Sakamura - I see.
Asaba - Antique dealers are in a dream. They go to the places of the hiding Tompas, look for Tompa materials, and bring them back. If you go to an antique dealer's shop, they say "feel my feet a little." When you feel them, they are full of calluses, and they intimidate you saying: "There are no hiding Tompas in the places where there are roads. I walked through mountain trails for three days or four days, where I visited them, and bought and brought these back. They're expensive, you know. How about it?" You don't make people feel your dirty feet, what (laughs)!
Sakamura - By the way, as to Tompa characters, about how many types of characters are there?
Asaba - There are roughly 3,000 types. And then, it seems like the Tompas are rapidly creating new characters.
Sakamura - That kind of thing also exists for Chinese characters, by the way.
Asaba - Since they are creators, they are rapidly creating times when meaning cannot be conveyed.
Sakamura - Are there also dictionaries?
Asaba - Dictionaries also exist.
Sakamura - Can you and Prof. Nishida read them?
Asaba - No, no. We still can't read them much yet.
Sakamura - Is there anyone in Japan who can read them?
Asaba - There is no one. At present, I may be the person who can read them the best.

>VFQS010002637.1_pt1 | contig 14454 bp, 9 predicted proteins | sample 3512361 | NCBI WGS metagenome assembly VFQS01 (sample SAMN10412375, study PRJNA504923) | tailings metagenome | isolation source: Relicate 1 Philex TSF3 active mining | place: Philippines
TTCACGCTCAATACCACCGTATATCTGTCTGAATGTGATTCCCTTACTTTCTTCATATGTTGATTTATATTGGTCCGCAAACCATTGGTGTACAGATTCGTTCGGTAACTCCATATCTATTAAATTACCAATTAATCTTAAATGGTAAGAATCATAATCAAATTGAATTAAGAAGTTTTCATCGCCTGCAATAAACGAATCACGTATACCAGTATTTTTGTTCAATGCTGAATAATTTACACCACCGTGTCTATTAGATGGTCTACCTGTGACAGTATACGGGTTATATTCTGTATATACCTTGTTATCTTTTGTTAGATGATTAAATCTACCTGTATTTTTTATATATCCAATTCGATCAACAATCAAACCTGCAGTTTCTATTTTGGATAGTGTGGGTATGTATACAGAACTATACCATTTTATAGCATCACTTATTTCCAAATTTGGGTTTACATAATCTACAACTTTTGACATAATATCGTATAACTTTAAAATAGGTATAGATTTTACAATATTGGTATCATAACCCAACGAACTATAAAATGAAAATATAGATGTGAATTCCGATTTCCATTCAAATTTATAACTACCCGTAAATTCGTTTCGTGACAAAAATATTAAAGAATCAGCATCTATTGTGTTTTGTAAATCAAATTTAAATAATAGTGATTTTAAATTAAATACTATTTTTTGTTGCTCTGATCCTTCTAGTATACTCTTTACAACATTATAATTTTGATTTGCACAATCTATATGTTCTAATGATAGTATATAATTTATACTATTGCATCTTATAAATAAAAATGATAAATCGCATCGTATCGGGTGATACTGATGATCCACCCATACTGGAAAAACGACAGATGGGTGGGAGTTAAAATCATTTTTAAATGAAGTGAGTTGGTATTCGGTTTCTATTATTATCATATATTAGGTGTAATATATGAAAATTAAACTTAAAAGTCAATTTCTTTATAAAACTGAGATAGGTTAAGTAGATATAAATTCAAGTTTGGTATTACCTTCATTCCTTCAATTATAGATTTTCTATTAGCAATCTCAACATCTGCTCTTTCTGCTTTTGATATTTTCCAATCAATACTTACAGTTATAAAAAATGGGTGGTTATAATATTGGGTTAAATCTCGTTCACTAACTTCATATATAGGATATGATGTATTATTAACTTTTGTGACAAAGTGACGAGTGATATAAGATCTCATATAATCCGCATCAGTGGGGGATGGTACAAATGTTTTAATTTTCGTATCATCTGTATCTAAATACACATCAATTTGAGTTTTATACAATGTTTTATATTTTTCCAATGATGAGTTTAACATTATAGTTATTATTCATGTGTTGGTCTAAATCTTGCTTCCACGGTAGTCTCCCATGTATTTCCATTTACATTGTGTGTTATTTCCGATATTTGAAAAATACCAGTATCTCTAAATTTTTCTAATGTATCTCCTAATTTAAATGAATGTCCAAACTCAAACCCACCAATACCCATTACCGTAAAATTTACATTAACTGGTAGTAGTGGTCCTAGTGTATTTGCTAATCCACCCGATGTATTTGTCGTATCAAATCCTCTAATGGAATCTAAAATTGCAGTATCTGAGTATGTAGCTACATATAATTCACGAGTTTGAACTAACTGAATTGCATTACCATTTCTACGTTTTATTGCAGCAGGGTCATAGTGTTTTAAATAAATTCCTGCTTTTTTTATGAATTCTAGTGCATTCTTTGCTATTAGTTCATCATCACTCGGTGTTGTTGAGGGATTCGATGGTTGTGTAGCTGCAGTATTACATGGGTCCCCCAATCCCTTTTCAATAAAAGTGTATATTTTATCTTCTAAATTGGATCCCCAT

Sakamura - You use a method of reading that can't be imagined very much from the way we read characters, don't you.
Asaba - Right, right. The thing that looks like parentheses means sky (Fig. 2). We read it in this manner: "when the sky is high and full of stars, the gold and silver cannot be carried off on one's back." When we read the next, this time "when the ground is vast and the grass is lush, the oxen and sheep cannot be driven away." The thing that looks like the [waning] moon forms the negative.
Sakamura - The meaning seems very macro. They are not phonetic characters, in other words, they are not things like "a," or "i," or "u," rather they each possess meaning. Are these hieroglyphic characters?
Asaba - They are hieroglyphic characters. Therefore, all of them have ended up becoming concrete words. And then, subsequently, there seems to be improvising by the shamans. They have said that no matter how you read them, it seems to be all right.